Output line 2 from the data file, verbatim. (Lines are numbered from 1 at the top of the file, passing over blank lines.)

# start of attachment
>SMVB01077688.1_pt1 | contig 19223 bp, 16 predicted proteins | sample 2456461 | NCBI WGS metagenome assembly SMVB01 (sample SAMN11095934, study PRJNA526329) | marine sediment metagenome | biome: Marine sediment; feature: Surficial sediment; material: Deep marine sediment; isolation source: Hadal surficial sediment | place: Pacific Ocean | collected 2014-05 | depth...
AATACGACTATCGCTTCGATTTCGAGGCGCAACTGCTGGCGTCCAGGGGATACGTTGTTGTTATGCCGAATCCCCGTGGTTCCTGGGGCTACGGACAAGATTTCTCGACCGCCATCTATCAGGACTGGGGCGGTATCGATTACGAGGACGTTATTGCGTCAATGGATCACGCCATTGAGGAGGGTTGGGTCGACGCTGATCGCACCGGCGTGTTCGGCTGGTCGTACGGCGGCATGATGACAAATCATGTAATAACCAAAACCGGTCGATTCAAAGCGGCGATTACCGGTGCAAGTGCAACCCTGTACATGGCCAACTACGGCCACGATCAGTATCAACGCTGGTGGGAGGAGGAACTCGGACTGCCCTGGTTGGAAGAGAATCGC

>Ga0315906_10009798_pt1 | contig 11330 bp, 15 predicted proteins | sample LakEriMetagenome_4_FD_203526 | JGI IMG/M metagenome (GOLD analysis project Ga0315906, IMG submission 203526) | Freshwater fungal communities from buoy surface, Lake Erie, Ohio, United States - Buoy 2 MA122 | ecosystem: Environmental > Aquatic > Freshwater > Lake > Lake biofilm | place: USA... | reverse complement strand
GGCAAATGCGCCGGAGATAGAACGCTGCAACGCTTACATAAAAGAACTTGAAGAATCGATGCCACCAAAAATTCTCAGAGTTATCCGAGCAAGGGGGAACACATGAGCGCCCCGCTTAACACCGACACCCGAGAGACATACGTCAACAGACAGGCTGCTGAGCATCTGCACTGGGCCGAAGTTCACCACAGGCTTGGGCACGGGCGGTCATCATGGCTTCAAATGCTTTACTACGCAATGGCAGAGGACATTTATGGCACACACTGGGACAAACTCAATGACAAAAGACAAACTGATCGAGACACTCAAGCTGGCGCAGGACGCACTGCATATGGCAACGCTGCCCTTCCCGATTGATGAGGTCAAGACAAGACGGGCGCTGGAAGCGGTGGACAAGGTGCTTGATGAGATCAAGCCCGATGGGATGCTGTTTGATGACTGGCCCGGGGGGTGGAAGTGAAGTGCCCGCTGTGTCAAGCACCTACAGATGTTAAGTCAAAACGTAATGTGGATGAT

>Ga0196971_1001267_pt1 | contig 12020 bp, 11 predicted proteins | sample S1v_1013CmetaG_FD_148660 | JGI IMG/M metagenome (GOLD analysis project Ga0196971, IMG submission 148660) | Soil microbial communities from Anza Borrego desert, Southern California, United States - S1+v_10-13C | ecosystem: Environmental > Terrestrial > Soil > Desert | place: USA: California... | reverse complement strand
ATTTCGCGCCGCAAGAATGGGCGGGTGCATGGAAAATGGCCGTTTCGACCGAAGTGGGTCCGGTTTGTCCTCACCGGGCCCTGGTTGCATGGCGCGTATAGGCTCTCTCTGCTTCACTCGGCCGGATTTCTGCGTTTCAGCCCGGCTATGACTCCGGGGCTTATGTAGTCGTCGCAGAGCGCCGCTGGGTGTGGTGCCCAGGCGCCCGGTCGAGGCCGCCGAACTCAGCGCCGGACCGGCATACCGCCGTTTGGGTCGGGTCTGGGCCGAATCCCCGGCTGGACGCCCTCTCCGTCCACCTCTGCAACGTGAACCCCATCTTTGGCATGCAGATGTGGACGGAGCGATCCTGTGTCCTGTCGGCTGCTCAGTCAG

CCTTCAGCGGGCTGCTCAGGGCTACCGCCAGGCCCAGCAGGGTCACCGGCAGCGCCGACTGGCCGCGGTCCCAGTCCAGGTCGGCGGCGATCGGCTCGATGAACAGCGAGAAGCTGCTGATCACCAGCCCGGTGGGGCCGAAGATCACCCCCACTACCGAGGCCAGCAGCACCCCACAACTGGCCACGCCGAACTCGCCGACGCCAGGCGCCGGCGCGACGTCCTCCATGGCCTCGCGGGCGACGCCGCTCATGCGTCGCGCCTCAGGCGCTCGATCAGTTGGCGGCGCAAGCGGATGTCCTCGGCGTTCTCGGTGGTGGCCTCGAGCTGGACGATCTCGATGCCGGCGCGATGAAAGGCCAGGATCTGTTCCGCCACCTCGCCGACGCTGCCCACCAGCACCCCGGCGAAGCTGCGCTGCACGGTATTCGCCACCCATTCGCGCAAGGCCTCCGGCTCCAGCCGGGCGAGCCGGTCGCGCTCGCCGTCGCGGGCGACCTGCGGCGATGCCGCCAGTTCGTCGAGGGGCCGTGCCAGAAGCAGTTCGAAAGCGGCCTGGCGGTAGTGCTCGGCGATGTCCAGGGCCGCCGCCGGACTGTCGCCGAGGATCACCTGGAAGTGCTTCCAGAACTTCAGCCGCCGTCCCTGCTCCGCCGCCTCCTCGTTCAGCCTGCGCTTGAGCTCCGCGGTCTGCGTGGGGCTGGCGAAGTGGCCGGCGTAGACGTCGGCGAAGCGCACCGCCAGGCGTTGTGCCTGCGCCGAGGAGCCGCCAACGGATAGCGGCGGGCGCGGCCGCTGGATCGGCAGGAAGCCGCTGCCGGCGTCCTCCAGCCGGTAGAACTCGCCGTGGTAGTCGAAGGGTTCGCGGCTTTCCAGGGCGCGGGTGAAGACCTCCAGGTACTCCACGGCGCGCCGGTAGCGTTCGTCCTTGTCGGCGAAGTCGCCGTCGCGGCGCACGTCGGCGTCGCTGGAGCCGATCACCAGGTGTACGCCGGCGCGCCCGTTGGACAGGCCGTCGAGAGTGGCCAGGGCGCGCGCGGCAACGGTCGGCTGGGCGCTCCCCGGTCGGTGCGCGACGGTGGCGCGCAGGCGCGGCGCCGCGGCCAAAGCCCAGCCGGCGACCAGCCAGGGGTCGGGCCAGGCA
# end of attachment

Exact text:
AATACGACTATCGCTTCGATTTCGAGGCGCAACTGCTGGCGTCCAGGGGATACGTTGTTGTTATGCCGAATCCCCGTGGTTCCTGGGGCTACGGACAAGATTTCTCGACCGCCATCTATCAGGACTGGGGCGGTATCGATTACGAGGACGTTATTGCGTCAATGGATCACGCCATTGAGGAGGGTTGGGTCGACGCTGATCGCACCGGCGTGTTCGGCTGGTCGTACGGCGGCATGATGACAAATCATGTAATAACCAAAACCGGTCGATTCAAAGCGGCGATTACCGGTGCAAGTGCAACCCTGTACATGGCCAACTACGGCCACGATCAGTATCAACGCTGGTGGGAGGAGGAACTCGGACTGCCCTGGTTGGAAGAGAATCGC